One of the first places wrinkles begin to crop up is on the forehead. Botox and dermal fillers have made eliminating these wrinkles without surgery a possibility. With the intense popularity of both types of products, identifying which method will work best for you can prove difficult. Choosing the best route depends in large part on the types of wrinkles you have.
Types of Wrinkles
As an important component of facial expression and a victim of constant sun exposure, it's no wonder the forehead is prone to wrinkles. Over time, vertical “11” lines crease their way between the brows. Expressive horizontal lines begin to etch across the forehead. Sometimes, especially in individuals with a heavy brow and lids, the constant need for the forehead muscles to pull up the sagging brow can also result in a forehead striped in deep creases. Throw in the aging process, when skin begins to lose its elasticity, and resting wrinkles crop up as well.
Dynamic wrinkles, those caused by muscle movement, tend to respond best to Botox. The bototulinum toxin in Botox temporarily impairs the nerve functioning of the muscle it's injected into. The relaxed muscle is then unable to produce the movement that results in wrinkling of the skin. Examples of dynamic wrinkles in the forehead are the "11" lines and the horizontal lines that are prominent with frowning and other facial expressions. Botox is effective for about 3 to 4 months.
Static wrinkles are those that are visible when the face is relaxed and at rest. As people age, the dermal layer of the skin becomes thinner. The loss of elasticity and fullness is manifested in static wrinkles. Dynamic wrinkles can also eventually become permanent and no longer disappear when the face is relaxed. Dermal fillers can help eliminate these types of wrinkles by adding volume to the dermal layer. This plumps up the tissue, returns it to a state similar to that of youth and pushes out the creases. Types of fillers range from hyaluronic acid fillers like Restylane to collagen fillers like Cosmoplast. Injections of fat are also used as fillers. The duration of results and possible side effects vary with the type of filler used.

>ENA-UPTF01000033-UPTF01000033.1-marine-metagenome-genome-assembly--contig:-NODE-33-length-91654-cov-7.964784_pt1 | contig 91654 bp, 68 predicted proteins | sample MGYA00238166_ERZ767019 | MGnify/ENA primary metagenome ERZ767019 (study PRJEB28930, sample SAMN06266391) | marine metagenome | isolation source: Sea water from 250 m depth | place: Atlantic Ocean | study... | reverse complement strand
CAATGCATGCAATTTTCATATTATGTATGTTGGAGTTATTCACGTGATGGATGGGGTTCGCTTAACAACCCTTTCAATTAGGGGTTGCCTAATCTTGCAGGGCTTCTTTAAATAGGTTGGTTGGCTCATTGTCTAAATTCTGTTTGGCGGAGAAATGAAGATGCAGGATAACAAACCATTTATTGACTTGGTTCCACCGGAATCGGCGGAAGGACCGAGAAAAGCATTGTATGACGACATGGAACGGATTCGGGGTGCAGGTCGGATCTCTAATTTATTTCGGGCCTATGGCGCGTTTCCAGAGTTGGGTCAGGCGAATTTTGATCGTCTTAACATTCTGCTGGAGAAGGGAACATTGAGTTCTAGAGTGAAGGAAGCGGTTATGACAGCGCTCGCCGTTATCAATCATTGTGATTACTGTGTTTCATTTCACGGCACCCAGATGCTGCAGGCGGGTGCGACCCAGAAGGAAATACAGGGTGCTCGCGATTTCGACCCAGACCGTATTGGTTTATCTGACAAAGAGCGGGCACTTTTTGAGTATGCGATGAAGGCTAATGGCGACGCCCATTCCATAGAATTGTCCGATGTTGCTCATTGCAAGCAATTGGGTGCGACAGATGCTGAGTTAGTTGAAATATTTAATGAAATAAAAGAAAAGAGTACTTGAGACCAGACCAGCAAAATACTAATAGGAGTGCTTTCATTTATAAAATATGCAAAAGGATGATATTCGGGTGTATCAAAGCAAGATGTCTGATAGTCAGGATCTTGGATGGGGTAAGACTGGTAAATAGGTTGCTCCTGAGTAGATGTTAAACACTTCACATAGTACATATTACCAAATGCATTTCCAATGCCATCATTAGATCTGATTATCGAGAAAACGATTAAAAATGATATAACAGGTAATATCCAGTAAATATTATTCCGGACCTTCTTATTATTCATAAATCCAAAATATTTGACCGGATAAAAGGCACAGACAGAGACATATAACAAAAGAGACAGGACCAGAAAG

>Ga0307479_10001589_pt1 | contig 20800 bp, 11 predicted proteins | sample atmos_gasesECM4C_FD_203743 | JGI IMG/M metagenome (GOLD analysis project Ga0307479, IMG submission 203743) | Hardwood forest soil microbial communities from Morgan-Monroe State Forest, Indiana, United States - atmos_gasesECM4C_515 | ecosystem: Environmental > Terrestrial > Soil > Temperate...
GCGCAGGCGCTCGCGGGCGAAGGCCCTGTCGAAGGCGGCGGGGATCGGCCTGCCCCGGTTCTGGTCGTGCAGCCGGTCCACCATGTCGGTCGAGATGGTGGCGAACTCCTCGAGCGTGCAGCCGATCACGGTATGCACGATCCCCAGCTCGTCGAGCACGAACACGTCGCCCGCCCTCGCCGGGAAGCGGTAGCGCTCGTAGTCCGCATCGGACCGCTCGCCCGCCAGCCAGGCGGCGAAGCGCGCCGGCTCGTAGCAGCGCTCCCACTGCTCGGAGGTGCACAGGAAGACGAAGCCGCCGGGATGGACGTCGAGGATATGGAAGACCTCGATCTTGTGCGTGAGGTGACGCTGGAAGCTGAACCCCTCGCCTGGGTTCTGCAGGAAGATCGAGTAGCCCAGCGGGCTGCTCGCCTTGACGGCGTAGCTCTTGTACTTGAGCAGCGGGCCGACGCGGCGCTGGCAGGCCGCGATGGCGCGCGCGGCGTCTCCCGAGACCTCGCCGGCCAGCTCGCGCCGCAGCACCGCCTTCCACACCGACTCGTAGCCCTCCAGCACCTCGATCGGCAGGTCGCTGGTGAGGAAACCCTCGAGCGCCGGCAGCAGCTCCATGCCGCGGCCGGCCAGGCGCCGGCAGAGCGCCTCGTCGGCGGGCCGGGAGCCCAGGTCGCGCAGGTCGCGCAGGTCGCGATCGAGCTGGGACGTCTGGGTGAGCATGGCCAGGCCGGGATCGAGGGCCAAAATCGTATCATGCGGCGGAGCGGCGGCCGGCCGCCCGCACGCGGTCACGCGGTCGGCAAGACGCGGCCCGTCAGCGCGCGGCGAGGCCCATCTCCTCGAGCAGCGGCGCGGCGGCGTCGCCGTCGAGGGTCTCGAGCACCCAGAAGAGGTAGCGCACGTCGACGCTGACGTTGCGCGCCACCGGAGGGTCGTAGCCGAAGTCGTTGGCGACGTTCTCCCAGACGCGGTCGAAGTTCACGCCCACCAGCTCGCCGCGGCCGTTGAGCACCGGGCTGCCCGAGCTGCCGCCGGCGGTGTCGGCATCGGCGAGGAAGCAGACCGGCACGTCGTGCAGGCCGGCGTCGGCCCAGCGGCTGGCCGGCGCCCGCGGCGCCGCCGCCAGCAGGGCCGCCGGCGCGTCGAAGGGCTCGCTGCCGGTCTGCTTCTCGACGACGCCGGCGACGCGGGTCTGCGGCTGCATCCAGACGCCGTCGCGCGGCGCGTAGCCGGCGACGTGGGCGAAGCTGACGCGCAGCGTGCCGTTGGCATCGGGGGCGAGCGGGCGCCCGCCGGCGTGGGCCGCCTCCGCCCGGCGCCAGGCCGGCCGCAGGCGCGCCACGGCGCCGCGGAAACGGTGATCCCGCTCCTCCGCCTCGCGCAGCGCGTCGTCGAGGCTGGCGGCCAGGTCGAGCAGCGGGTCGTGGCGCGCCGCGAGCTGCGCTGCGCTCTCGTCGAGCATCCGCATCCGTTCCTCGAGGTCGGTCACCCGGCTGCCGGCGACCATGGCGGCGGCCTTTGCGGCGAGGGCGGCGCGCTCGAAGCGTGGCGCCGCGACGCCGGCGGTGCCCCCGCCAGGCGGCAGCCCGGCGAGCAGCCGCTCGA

Whether Botox or dermal fillers is the right choice for you will depend upon the positioning of your facial muscles and the type of wrinkles you have. In some cases a combination of the two is needed to smooth away both static and dynamic wrinkles. Also, the muscular structure of the forehead in some people may predispose them to unwanted side effects, such as eyelid drooping. With so many different factors to consider, it’s important to discuss your treatment options in a consultation with the health care provider who will be treating you.
While Botox and dermal fillers are cosmetic procedures, they are also drugs with the potential for serious complications. Numerous scams have been identified for both Botox and dermal fillers. The Centers for Disease Control warns there are substantial risks associated with cosmetic procedures performed by unlicensed practitioners. Look for a board-certified dermatologist, plastic surgeon or cosmetic surgeon when you are searching for someone to perform cosmetic procedures. Even then, check the providers' credentials, education and the amount of experience they have with these products.
Anti-Aging Face Exercises
Do Facial Exercisers Improve the ...
The Wrinkle Rub Out Technique for the ...
Laser Treatment for Face Wrinkles
What Do the Horizontal Lines on the ...
Negative Effects of Endermologie
Is It Possible to Get Rid of Knuckle ...
Collagen & Rosacea
Estrace Cream for Wrinkles
Photofacial Vs. Microdermabrasion
Side Effects of Syn-Ake
The Differences Between Men's & Women's ...
How to Determine the Width of Faces
Thinning Skin on the Neck
How to Remove Hair Follicles to Prevent ...
Exercises for Bags Under the Eyes & ...
The Average Prices for Laser Skin ...
Risks of Facial Fillers
How do I Speed Up the Reversal of Face ...
Can Age Spots Be Reversed?
Journalist and medical writer Patti Kelly has been writing health and parenting articles within the health care industry since 2004. A registered nurse, she has experience as a direct care provider, medical writer and translator. Kelly holds a Bachelor of Arts in English, Spanish and French from Simpson College and is also fluent in American Sign Language.